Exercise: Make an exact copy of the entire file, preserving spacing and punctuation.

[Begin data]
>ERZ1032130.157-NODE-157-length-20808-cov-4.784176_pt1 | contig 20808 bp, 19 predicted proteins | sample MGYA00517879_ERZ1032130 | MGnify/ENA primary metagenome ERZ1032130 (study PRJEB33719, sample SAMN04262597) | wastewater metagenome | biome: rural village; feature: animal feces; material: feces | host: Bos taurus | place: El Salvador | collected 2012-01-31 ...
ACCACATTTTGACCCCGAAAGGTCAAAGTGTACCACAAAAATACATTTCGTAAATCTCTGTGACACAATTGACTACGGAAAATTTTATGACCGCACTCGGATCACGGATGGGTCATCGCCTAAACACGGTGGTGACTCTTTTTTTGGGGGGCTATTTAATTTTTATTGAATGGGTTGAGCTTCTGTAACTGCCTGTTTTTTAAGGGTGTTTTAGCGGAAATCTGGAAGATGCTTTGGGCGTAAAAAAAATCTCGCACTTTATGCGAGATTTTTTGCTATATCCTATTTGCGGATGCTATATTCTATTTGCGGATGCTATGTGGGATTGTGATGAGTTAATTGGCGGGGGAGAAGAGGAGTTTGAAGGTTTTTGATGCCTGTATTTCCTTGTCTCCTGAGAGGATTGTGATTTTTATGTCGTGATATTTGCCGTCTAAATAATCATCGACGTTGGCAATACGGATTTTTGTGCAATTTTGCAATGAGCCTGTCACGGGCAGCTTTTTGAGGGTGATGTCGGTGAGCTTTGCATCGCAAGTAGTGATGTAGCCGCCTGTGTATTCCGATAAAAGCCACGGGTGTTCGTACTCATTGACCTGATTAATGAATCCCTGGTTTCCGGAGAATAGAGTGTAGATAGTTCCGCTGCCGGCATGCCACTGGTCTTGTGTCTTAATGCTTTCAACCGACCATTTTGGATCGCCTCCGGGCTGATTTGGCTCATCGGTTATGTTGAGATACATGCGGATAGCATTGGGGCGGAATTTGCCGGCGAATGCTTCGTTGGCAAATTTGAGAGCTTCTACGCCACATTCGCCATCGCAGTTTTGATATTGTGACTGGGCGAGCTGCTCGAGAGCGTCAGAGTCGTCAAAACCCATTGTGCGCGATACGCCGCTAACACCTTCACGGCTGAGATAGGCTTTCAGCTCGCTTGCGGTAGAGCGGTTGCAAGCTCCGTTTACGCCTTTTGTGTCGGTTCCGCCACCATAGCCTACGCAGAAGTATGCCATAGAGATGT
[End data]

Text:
>ERZ1032130.157-NODE-157-length-20808-cov-4.784176_pt1 | contig 20808 bp, 19 predicted proteins | sample MGYA00517879_ERZ1032130 | MGnify/ENA primary metagenome ERZ1032130 (study PRJEB33719, sample SAMN04262597) | wastewater metagenome | biome: rural village; feature: animal feces; material: feces | host: Bos taurus | place: El Salvador | collected 2012-01-31 ...
ACCACATTTTGACCCCGAAAGGTCAAAGTGTACCACAAAAATACATTTCGTAAATCTCTGTGACACAATTGACTACGGAAAATTTTATGACCGCACTCGGATCACGGATGGGTCATCGCCTAAACACGGTGGTGACTCTTTTTTTGGGGGGCTATTTAATTTTTATTGAATGGGTTGAGCTTCTGTAACTGCCTGTTTTTTAAGGGTGTTTTAGCGGAAATCTGGAAGATGCTTTGGGCGTAAAAAAAATCTCGCACTTTATGCGAGATTTTTTGCTATATCCTATTTGCGGATGCTATATTCTATTTGCGGATGCTATGTGGGATTGTGATGAGTTAATTGGCGGGGGAGAAGAGGAGTTTGAAGGTTTTTGATGCCTGTATTTCCTTGTCTCCTGAGAGGATTGTGATTTTTATGTCGTGATATTTGCCGTCTAAATAATCATCGACGTTGGCAATACGGATTTTTGTGCAATTTTGCAATGAGCCTGTCACGGGCAGCTTTTTGAGGGTGATGTCGGTGAGCTTTGCATCGCAAGTAGTGATGTAGCCGCCTGTGTATTCCGATAAAAGCCACGGGTGTTCGTACTCATTGACCTGATTAATGAATCCCTGGTTTCCGGAGAATAGAGTGTAGATAGTTCCGCTGCCGGCATGCCACTGGTCTTGTGTCTTAATGCTTTCAACCGACCATTTTGGATCGCCTCCGGGCTGATTTGGCTCATCGGTTATGTTGAGATACATGCGGATAGCATTGGGGCGGAATTTGCCGGCGAATGCTTCGTTGGCAAATTTGAGAGCTTCTACGCCACATTCGCCATCGCAGTTTTGATATTGTGACTGGGCGAGCTGCTCGAGAGCGTCAGAGTCGTCAAAACCCATTGTGCGCGATACGCCGCTAACACCTTCACGGCTGAGATAGGCTTTCAGCTCGCTTGCGGTAGAGCGGTTGCAAGCTCCGTTTACGCCTTTTGTGTCGGTTCCGCCACCATAGCCTACGCAGAAGTATGCCATAGAGATGT